My parents, pediatric surgeons, were the best I could've had. My mother is a diabetic but, as I've been told, when she was pregnant with me her diabetes waned because I produced insulin for her. This excess insulin is said to have caused me to stop breathing for several minutes when I was only hours old, and my father helped save my life.

No one can predict how such incidents affect a body and brain. The left side of my body is less coordinated than the right. Drivers wouldn't want me on the road, and I wouldn't outrun anyone, but I exercise at my own pace, and mentally lead a full life.

Through it all, my mother has been my closest confidant, looking out for me, witnessing my disappointments and my joys having sacrificed her career in the Philippines to raise my brother and me in America, where my father became the breadwinner. As parents they gave me a balance of caution and courage that serves me well.

Before he died in May 2001, my father was able to see my mother get a pacemaker that has extended her life since then. I'm grateful she remains an engaged, capable person and that I'm able to help her and show my love today and every day.

In Its Spell

© by Gerald So | 4:00 a.m.

This past Thursday, three college friends and I attended the Mysterious Bookshop double-signing and conversation between Ace Atkins and Alex Segura. It was the last day of Ace's tour for this year's Spenser continuation, Robert B. Parker's Old Black Magic, and Alex's second tour date for his fourth Pete Fernandez P.I. novel, Blackout.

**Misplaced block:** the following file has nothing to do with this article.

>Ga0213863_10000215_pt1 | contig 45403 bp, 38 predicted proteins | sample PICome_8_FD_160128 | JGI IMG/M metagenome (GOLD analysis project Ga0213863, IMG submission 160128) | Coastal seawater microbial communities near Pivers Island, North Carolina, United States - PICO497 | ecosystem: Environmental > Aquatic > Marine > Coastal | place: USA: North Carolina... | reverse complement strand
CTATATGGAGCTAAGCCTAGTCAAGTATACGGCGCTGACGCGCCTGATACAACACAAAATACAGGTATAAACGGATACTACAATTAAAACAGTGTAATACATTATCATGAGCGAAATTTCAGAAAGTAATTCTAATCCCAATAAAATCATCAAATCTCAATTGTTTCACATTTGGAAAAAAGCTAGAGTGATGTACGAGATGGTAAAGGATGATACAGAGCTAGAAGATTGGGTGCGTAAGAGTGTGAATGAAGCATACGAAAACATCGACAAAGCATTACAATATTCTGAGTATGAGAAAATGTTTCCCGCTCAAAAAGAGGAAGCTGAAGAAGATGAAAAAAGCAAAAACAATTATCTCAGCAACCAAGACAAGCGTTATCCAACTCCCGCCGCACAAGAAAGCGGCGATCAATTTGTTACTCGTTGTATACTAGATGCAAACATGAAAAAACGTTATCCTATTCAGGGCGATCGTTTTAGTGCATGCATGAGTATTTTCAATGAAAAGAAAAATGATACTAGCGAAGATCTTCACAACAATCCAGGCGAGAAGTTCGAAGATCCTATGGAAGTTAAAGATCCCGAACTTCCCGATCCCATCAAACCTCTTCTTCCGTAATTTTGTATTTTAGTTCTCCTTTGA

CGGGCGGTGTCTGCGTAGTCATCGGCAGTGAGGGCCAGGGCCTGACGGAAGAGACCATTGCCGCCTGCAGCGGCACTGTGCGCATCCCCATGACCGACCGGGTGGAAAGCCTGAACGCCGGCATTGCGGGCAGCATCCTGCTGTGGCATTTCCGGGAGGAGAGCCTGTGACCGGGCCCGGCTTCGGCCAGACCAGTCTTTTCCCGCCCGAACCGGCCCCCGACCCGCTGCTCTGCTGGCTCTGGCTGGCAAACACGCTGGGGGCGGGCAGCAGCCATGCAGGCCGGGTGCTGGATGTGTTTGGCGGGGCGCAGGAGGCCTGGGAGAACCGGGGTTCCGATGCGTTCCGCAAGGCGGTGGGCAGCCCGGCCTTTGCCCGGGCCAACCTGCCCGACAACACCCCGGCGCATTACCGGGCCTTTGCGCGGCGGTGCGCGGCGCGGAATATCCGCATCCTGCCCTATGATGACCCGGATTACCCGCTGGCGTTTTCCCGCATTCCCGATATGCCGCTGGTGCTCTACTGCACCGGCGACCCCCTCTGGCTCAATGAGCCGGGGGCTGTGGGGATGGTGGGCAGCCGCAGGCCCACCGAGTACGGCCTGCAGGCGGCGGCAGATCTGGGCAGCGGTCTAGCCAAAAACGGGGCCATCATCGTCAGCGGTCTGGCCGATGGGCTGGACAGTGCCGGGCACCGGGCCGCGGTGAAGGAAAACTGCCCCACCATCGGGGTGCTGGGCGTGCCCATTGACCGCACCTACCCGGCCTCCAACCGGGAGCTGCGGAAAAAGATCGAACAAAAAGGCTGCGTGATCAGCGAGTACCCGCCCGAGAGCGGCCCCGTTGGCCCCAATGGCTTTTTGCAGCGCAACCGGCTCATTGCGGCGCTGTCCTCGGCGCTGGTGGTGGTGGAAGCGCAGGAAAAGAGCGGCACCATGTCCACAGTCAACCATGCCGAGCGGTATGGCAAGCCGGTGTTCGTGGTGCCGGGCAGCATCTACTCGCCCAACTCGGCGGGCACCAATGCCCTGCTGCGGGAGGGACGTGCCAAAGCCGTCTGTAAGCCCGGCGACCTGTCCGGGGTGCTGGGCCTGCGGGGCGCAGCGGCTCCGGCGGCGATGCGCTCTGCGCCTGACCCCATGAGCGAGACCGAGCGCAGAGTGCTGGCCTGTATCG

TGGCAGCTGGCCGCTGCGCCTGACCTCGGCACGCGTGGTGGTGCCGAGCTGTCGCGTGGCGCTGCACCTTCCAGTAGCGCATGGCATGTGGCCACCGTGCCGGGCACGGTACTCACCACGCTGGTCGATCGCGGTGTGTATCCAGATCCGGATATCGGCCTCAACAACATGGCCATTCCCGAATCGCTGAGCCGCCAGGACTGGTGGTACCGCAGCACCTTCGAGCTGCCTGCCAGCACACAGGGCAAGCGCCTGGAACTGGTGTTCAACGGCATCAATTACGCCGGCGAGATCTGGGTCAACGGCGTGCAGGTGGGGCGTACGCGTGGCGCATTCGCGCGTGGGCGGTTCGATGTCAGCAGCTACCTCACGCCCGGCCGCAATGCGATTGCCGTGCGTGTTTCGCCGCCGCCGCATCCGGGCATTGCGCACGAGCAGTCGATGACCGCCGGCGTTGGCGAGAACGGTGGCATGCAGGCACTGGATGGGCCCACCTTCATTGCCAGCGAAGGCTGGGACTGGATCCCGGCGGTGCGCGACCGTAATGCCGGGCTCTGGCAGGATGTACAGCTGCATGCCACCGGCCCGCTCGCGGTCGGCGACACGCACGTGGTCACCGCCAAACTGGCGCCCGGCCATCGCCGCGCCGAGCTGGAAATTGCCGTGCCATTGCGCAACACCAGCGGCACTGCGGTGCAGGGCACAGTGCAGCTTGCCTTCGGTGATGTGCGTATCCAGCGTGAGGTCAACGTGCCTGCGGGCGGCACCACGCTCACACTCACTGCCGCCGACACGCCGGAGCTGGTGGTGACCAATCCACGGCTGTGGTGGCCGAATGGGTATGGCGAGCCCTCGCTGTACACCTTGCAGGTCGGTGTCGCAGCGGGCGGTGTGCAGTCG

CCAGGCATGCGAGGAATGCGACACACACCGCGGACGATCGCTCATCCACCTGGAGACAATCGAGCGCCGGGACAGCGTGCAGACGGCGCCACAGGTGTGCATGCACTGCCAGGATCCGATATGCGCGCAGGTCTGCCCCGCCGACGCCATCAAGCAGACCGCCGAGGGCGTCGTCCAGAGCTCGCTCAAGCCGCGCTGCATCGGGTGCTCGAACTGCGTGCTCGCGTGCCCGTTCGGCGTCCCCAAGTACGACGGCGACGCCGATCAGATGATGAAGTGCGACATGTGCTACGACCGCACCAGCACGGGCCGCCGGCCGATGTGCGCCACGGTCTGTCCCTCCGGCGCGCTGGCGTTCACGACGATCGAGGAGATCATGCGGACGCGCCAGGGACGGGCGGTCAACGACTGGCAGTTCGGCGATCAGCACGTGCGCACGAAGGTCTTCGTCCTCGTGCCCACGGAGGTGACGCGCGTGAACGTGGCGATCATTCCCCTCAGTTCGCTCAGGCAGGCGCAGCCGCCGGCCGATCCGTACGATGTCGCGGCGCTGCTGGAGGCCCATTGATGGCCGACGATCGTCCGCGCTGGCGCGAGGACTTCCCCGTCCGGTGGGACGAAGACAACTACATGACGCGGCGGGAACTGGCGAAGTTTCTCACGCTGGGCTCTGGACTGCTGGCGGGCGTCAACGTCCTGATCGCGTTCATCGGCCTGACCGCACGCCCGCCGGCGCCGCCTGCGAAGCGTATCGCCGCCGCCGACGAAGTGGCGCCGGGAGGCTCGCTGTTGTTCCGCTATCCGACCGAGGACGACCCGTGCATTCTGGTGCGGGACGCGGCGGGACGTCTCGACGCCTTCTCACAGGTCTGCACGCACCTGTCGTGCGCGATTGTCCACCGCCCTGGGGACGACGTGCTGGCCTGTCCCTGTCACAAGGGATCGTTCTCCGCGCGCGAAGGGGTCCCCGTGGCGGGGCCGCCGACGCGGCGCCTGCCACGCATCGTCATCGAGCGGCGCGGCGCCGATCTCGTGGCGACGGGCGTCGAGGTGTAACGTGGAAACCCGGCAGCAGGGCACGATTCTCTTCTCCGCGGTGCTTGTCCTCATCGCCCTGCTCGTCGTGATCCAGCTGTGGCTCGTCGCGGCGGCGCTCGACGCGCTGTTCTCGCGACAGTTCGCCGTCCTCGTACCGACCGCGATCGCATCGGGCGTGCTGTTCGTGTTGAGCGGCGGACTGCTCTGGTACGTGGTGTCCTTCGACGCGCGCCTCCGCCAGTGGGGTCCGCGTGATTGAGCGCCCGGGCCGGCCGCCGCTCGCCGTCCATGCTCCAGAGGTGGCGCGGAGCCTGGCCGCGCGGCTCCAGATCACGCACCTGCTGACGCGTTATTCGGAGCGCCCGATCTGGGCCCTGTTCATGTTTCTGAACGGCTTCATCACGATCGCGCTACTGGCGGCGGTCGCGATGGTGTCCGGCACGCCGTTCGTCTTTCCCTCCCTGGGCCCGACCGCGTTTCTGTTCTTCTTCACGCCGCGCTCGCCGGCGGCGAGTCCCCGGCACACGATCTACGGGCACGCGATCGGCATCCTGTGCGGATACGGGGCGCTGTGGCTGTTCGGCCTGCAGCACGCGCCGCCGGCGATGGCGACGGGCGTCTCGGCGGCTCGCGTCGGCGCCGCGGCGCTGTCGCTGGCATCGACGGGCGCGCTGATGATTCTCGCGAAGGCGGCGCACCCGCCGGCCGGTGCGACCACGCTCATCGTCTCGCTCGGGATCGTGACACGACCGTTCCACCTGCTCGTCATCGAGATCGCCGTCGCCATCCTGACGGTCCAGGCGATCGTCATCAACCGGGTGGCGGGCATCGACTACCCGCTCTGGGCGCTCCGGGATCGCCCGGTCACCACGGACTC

Among many things I admire about Ace and Alex is their reporters' approach to writing. For reporters there's no time to wait for inspiration. Stories must be filed on deadline or you'll probably be fired, so you must always be in some stage of writing, ready to kick into high gear when it's called for.

Also, someone in the audience asked if Ace or Alex read others' fiction while they're writing. Ace said yes. Because he's always writing, he can't let that keep him from reading.

These answers resonated with me because I'd spent the past two weeks working day and night, getting little sleep in between, on an idea that goes back to a 1995 aborted novel.

I've reworked the partial novel since November 2016, trying to get at the core story I wanted to tell with its characters and present it as a short but complete story. I last thought the story was ready to submit two months ago. Formatting it for its latest market led to a more significant revision than I saw coming.

I knew everything I wanted the story to do; I'd enthusiastically put writing the story before all else; but, the work was still frustrating. The action in my mind's eye wasn't showing as vividly on the page. I could only revise, revise, revise until it did. Saturday morning finally it did, and I submitted.

Specific markets and deadlines motivate me, but I also know I can't simply use another writer's process. If it takes me a month to write as many words as someone else might write in a day, that's the way I work. As I discover how I work best, I can tell you, but you still have to find your best working conditions and tap into them.

When I had my book signed, I told Ace I thought I was adding significantly to my story, only to see a lower word count. "The same thing happens to me sometimes," he said, "and it never gets easier."

This story definitely hasn't been easy, but I can't say it hasn't been fun. It's shown me that having a specific idea to work on, no matter how frustrating the work may be, no matter where the idea leads, is another thing that keeps me going.